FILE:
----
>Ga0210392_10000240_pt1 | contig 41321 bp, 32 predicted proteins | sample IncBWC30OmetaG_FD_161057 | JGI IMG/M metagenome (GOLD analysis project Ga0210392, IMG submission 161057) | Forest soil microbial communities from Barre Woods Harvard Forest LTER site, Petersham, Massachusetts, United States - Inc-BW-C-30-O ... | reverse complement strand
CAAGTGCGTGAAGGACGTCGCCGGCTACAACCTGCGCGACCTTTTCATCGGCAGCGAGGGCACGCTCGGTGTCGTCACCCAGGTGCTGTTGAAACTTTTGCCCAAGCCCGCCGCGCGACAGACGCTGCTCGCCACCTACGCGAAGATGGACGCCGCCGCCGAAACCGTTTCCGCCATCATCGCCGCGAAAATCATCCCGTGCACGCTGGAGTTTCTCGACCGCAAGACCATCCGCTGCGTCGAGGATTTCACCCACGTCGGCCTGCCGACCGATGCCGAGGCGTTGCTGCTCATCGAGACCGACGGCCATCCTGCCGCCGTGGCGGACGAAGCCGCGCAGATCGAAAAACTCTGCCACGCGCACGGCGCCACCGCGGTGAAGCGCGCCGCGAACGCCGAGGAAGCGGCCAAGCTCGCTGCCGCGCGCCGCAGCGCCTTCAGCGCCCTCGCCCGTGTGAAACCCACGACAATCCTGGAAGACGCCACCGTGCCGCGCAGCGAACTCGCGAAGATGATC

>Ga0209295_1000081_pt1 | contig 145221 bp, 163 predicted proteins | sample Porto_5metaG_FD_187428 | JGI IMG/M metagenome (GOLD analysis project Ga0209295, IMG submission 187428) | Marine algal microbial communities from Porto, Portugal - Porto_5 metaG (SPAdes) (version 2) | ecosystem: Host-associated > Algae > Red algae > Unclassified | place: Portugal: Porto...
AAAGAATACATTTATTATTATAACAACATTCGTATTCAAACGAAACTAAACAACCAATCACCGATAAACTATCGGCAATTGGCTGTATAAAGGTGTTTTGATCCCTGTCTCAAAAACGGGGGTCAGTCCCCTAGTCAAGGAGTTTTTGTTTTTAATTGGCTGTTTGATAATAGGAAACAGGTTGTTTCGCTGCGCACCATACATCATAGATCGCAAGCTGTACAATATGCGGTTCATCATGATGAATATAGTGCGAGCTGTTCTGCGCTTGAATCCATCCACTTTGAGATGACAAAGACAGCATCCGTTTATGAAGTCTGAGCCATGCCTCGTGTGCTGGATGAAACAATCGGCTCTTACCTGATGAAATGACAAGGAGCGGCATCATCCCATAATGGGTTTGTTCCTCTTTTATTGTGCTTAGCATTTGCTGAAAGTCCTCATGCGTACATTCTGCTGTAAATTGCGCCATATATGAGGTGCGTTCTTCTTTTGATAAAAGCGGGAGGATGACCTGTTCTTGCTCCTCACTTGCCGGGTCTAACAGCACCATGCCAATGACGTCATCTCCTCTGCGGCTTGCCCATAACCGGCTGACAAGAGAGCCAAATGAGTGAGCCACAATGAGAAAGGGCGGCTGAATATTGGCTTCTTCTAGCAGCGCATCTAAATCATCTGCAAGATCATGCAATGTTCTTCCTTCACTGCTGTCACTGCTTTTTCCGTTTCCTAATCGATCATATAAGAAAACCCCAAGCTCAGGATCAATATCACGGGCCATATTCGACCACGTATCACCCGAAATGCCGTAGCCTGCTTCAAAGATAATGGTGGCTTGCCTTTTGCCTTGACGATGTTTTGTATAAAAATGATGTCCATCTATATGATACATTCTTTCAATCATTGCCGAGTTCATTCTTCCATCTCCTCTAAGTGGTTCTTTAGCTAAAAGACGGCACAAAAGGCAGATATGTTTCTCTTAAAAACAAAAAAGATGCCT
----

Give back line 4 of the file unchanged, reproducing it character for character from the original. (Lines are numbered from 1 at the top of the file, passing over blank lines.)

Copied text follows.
AAAGAATACATTTATTATTATAACAACATTCGTATTCAAACGAAACTAAACAACCAATCACCGATAAACTATCGGCAATTGGCTGTATAAAGGTGTTTTGATCCCTGTCTCAAAAACGGGGGTCAGTCCCCTAGTCAAGGAGTTTTTGTTTTTAATTGGCTGTTTGATAATAGGAAACAGGTTGTTTCGCTGCGCACCATACATCATAGATCGCAAGCTGTACAATATGCGGTTCATCATGATGAATATAGTGCGAGCTGTTCTGCGCTTGAATCCATCCACTTTGAGATGACAAAGACAGCATCCGTTTATGAAGTCTGAGCCATGCCTCGTGTGCTGGATGAAACAATCGGCTCTTACCTGATGAAATGACAAGGAGCGGCATCATCCCATAATGGGTTTGTTCCTCTTTTATTGTGCTTAGCATTTGCTGAAAGTCCTCATGCGTACATTCTGCTGTAAATTGCGCCATATATGAGGTGCGTTCTTCTTTTGATAAAAGCGGGAGGATGACCTGTTCTTGCTCCTCACTTGCCGGGTCTAACAGCACCATGCCAATGACGTCATCTCCTCTGCGGCTTGCCCATAACCGGCTGACAAGAGAGCCAAATGAGTGAGCCACAATGAGAAAGGGCGGCTGAATATTGGCTTCTTCTAGCAGCGCATCTAAATCATCTGCAAGATCATGCAATGTTCTTCCTTCACTGCTGTCACTGCTTTTTCCGTTTCCTAATCGATCATATAAGAAAACCCCAAGCTCAGGATCAATATCACGGGCCATATTCGACCACGTATCACCCGAAATGCCGTAGCCTGCTTCAAAGATAATGGTGGCTTGCCTTTTGCCTTGACGATGTTTTGTATAAAAATGATGTCCATCTATATGATACATTCTTTCAATCATTGCCGAGTTCATTCTTCCATCTCCTCTAAGTGGTTCTTTAGCTAAAAGACGGCACAAAAGGCAGATATGTTTCTCTTAAAAACAAAAAAGATGCCT